BY FREDDIE MOORE
I was in college the first time I drifted awake to find that I couldn’t move. I saw my roommates walking in and out of my room, turning on the TV, flickering the lights. They were shouting at me to get up, but my body felt like it was held down. There was no communicating with it. I wanted to shout back, but I couldn't. I wasn’t able to speak.
When my body came back to me, and I was able to move my fingers and lift my weight, I found the room was empty. The door was locked from the inside. I was sure of what I had seen, but none of it was real.
Sleep paralysis made me feel like I was losing it, even when I found out what was happening to me. The paralytic state most experience to keep from responding physically to dreams—“muscle atonia”—neglects to turn off for those who experience sleep paralysis. It is the opposite of sleepwalking. The sleeper comes to awareness before the rest of their body, stuck somewhere between REM and reality, often hallucinating with the part of their mind that can dream. And because they can’t move, it’s terrifying. It feels like a momentary death—being separated from your body. It’s the kind of thing that can make you believe in spirits and worry you might never come out of it.
Across cultures, some explain the disorder with supernatural forces, like demons, ghosts, and aliens. In Newfoundland, Canada, lore dictates that sleepers who experience paralysis are visited by an old hag who suffocates victims as she sits over them. It’s like the famous image in Fuseli's 1781 painting, “The Nightmare.” The most common phrase for sleep paralysis in Mexico translates to “a dead body climbed on top of me,” and in China, sleep paralysis is thought of as “ghost oppression” and is often called bei gui ya: to be “held by a ghost.”
Even if you don’t believe in spirits—or the soul as something separate from the body—sleep paralysis can make you think twice. I had spent four years convincing myself that ghosts didn’t exist when it started happening. The ghost I worried about was Michael. He was the quiet, kind man who rented the basement apartment from my family and had been killed during a domestic dispute while we were home. Our house was old, it made noises when it was empty. It made noises after Michael died. I had moved away to college six months after it had happened and learned to reason with myself, but sleep paralysis made everything uncertain again.
Sleep paralysis had its way of coming to me when I was stressed or hadn’t been sleeping much. When it happened again, I was staying at my friend’s house to avoid a bed bug infestation at my home in Brooklyn. I was anxious every night that I would wake up covered in bites. I wasn’t sleeping well. I had drifted off while watching TV and woke up to the phone ringing. When I tried to get it, I was held back by the same heaviness I had experienced the first time. I couldn’t move. The TV was dead. The phone kept ringing. I tried shouting, saying anything, even though I knew why nothing was coming out. When I could move again, the ringing stopped and everything was slightly out of place from the way I had seen it. The TV was still on, and my friend was on the chair next to me, flipping through channels. “You were making weird moaning noises,” she told me, without taking her eyes off the screen.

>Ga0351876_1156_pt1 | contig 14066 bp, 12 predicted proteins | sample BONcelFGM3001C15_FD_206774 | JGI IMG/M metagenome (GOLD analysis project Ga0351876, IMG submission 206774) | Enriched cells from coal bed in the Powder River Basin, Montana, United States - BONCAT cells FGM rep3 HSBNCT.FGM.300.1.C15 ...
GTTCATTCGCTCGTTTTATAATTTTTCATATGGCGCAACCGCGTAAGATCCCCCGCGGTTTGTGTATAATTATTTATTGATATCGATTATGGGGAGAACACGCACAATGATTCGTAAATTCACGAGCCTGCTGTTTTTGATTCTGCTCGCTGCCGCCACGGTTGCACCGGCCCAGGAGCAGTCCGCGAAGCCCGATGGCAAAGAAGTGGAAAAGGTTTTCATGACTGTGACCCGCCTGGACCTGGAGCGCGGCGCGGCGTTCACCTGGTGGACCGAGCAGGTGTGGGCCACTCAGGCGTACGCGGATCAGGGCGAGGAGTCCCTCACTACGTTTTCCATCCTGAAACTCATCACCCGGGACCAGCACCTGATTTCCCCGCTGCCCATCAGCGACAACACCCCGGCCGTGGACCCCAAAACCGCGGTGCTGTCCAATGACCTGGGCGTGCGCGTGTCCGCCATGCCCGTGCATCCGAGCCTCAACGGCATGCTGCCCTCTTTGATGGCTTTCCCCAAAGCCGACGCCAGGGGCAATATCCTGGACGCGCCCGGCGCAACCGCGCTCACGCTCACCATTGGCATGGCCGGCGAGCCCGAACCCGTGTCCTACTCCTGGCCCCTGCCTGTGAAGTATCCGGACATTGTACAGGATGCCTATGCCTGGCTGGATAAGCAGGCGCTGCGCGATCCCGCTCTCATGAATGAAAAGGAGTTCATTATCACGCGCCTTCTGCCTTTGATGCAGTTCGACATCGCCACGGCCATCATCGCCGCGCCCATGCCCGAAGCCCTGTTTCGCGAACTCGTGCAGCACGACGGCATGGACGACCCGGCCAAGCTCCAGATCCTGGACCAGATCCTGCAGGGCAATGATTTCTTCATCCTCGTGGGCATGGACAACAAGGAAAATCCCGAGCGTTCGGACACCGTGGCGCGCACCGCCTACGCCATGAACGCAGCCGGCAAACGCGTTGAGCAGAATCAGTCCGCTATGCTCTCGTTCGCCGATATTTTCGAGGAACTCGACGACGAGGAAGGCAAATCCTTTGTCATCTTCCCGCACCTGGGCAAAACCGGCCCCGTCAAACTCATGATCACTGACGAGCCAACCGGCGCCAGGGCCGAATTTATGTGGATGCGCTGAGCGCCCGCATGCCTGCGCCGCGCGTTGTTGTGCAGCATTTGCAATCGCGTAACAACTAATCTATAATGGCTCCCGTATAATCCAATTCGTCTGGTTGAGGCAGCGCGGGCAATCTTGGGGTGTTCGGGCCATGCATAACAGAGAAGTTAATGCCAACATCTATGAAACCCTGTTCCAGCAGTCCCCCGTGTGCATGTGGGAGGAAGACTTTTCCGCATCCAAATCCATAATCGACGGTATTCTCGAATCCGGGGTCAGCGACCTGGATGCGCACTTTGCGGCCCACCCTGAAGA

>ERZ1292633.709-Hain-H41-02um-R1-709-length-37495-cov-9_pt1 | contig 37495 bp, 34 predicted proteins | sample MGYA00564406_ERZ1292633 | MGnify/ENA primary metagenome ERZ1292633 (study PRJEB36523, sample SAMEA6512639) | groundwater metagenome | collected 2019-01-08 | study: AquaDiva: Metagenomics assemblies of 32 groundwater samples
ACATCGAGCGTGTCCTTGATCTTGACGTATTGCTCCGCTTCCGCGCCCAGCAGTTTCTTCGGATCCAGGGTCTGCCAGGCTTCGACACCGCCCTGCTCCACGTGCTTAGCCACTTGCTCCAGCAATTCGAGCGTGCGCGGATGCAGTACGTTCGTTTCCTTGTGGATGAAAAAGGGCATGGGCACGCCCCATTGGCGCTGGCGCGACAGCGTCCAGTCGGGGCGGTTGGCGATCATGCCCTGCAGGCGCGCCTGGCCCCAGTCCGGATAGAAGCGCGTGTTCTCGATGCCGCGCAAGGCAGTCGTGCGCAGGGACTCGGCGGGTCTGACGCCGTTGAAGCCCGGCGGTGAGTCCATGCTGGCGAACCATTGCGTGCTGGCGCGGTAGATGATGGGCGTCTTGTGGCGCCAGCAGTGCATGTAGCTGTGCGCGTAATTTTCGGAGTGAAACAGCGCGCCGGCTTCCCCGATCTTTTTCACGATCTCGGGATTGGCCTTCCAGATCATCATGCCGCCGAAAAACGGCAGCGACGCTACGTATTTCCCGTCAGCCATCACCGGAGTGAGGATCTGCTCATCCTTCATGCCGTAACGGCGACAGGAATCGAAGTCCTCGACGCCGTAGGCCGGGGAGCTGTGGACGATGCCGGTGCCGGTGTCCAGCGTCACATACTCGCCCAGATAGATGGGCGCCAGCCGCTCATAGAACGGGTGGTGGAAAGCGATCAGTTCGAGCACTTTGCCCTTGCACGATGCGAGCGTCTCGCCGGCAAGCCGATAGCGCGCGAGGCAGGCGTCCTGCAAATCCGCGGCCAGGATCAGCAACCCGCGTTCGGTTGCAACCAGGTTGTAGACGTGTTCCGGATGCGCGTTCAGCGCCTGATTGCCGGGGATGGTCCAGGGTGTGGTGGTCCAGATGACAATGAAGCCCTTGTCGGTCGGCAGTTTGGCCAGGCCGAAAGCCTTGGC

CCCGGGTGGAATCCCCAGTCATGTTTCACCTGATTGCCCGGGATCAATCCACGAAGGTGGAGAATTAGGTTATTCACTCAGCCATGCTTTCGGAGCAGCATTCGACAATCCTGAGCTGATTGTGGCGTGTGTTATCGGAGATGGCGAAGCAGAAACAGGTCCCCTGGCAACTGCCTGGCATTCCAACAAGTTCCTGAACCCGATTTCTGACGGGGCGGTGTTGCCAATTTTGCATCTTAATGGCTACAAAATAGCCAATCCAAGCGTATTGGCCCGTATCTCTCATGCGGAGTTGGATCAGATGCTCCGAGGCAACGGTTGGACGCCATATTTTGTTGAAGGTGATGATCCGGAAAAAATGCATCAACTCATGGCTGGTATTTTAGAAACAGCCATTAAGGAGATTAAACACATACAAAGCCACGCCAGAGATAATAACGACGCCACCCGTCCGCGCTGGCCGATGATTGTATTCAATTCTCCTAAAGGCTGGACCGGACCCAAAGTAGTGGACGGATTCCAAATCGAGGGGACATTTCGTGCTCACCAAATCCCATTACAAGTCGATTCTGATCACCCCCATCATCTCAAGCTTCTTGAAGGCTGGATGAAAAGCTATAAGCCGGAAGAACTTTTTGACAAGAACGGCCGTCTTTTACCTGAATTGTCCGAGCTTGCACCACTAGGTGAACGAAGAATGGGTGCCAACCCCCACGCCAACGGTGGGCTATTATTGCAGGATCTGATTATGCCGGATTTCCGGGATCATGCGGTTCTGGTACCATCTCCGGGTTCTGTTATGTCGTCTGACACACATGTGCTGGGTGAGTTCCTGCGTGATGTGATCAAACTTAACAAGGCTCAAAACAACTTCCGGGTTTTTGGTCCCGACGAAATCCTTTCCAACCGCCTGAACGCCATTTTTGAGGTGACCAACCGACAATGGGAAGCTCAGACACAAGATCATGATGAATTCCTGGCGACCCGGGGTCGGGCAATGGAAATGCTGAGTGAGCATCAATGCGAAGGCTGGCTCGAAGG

The lights, the phone, the questionable TV stuff—each thing I hallucinated had nothing to do with Michael. But it felt like losing control.
To avoid having it happen again, I tried a number of things. I stopped sleeping on my back. I tried keeping a regular sleeping schedule and going to yoga. I tried not to think about Michael. It wasn’t logical, but my worst fear then, as it had been for years, was that I would hallucinate and see him. He would be the dead person sitting over me.
Sometimes, out at parties, after a few drinks, I would meet someone else who had experienced it. Sleep paralysis isn’t rare—roughly 7.6% of the general population and 28.3% of students experience at least one episode. I remember meeting this one guy who said the worst thing for him was the feeling that he was floating away from his body. He was so animated when he talked about it, like we were bonding over having the same awful ex.
Some studies have shown that suffering a traumatic life event can increase the likelihood of sleep paralysis. After Michael died, there was a long time when I couldn’t sleep because any creak in the floor—or noise, for that matter—would send my heart up through my chest to my throat like a wild thing that didn’t answer to anything. I was jolty. I would reach for sharp things when I worried I wasn’t alone in the house. It made me feel like a victim and I felt guilty for feeling that way. Nobody took my life away from me.
At times, these moments were more unsettling than sleep paralysis. It’s different to be conscious when you’re thoughts separate from reality. I would tell myself to calm down, but my heart would go on jumping, ignoring commands.
It took years to finally convince myself out of that fear. There are so many factors that can lead to sleep paralysis: lack of sleep, sleep problems (from narcolepsy to leg cramps), stress, depression, anxiety, or even something as simple as choosing to sleep on your back. It’s possible that Michael’s death had nothing to do with my paralytic states, but I like seeing the story that way. It keeps him alive.
For a while after I stopped getting sleep paralysis—who knows why it stopped—I would imagine what it’d be like to drift off onto my back again and wake up frozen to find Michael sitting over me. There’s no getting over it—sometimes I still wonder. Would he try crushing my breath away?
I don’t think so. My ghost would be the same soft-spoken guy he was when he was alive. He would flicker the lights and tell me to get up when I’m ready.